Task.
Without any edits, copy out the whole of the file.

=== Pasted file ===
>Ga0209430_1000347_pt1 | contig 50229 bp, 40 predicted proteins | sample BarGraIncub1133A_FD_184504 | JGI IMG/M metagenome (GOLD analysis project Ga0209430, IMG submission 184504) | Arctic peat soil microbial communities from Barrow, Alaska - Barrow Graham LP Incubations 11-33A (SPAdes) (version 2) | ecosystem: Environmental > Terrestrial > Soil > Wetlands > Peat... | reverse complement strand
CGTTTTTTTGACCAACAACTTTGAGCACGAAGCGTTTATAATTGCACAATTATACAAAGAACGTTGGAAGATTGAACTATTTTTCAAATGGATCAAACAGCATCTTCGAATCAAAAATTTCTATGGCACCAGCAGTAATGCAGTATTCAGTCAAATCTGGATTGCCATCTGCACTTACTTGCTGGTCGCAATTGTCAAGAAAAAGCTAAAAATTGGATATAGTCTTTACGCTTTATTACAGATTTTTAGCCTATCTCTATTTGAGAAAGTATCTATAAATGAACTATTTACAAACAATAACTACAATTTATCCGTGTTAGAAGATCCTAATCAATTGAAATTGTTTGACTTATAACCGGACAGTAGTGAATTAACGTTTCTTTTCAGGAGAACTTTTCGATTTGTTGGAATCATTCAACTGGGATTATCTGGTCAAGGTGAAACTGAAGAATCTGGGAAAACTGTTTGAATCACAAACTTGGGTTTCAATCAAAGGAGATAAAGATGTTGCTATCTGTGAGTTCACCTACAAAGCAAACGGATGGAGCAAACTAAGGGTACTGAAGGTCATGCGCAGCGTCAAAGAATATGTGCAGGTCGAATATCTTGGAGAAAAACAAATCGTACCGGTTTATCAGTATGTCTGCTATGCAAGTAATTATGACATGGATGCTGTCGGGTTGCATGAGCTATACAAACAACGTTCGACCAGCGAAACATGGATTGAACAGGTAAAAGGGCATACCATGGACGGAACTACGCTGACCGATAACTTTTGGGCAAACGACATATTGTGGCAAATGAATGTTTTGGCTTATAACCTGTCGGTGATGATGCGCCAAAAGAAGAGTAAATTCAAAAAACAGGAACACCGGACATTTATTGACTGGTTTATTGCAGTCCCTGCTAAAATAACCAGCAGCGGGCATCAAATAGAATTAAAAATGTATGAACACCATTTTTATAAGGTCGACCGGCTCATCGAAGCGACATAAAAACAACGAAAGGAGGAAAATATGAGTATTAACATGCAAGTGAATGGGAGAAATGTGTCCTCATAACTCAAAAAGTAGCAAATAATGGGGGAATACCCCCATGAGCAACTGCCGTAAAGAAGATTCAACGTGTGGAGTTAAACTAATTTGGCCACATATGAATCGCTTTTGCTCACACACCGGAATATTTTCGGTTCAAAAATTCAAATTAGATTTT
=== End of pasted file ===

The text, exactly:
>Ga0209430_1000347_pt1 | contig 50229 bp, 40 predicted proteins | sample BarGraIncub1133A_FD_184504 | JGI IMG/M metagenome (GOLD analysis project Ga0209430, IMG submission 184504) | Arctic peat soil microbial communities from Barrow, Alaska - Barrow Graham LP Incubations 11-33A (SPAdes) (version 2) | ecosystem: Environmental > Terrestrial > Soil > Wetlands > Peat... | reverse complement strand
CGTTTTTTTGACCAACAACTTTGAGCACGAAGCGTTTATAATTGCACAATTATACAAAGAACGTTGGAAGATTGAACTATTTTTCAAATGGATCAAACAGCATCTTCGAATCAAAAATTTCTATGGCACCAGCAGTAATGCAGTATTCAGTCAAATCTGGATTGCCATCTGCACTTACTTGCTGGTCGCAATTGTCAAGAAAAAGCTAAAAATTGGATATAGTCTTTACGCTTTATTACAGATTTTTAGCCTATCTCTATTTGAGAAAGTATCTATAAATGAACTATTTACAAACAATAACTACAATTTATCCGTGTTAGAAGATCCTAATCAATTGAAATTGTTTGACTTATAACCGGACAGTAGTGAATTAACGTTTCTTTTCAGGAGAACTTTTCGATTTGTTGGAATCATTCAACTGGGATTATCTGGTCAAGGTGAAACTGAAGAATCTGGGAAAACTGTTTGAATCACAAACTTGGGTTTCAATCAAAGGAGATAAAGATGTTGCTATCTGTGAGTTCACCTACAAAGCAAACGGATGGAGCAAACTAAGGGTACTGAAGGTCATGCGCAGCGTCAAAGAATATGTGCAGGTCGAATATCTTGGAGAAAAACAAATCGTACCGGTTTATCAGTATGTCTGCTATGCAAGTAATTATGACATGGATGCTGTCGGGTTGCATGAGCTATACAAACAACGTTCGACCAGCGAAACATGGATTGAACAGGTAAAAGGGCATACCATGGACGGAACTACGCTGACCGATAACTTTTGGGCAAACGACATATTGTGGCAAATGAATGTTTTGGCTTATAACCTGTCGGTGATGATGCGCCAAAAGAAGAGTAAATTCAAAAAACAGGAACACCGGACATTTATTGACTGGTTTATTGCAGTCCCTGCTAAAATAACCAGCAGCGGGCATCAAATAGAATTAAAAATGTATGAACACCATTTTTATAAGGTCGACCGGCTCATCGAAGCGACATAAAAACAACGAAAGGAGGAAAATATGAGTATTAACATGCAAGTGAATGGGAGAAATGTGTCCTCATAACTCAAAAAGTAGCAAATAATGGGGGAATACCCCCATGAGCAACTGCCGTAAAGAAGATTCAACGTGTGGAGTTAAACTAATTTGGCCACATATGAATCGCTTTTGCTCACACACCGGAATATTTTCGGTTCAAAAATTCAAATTAGATTTT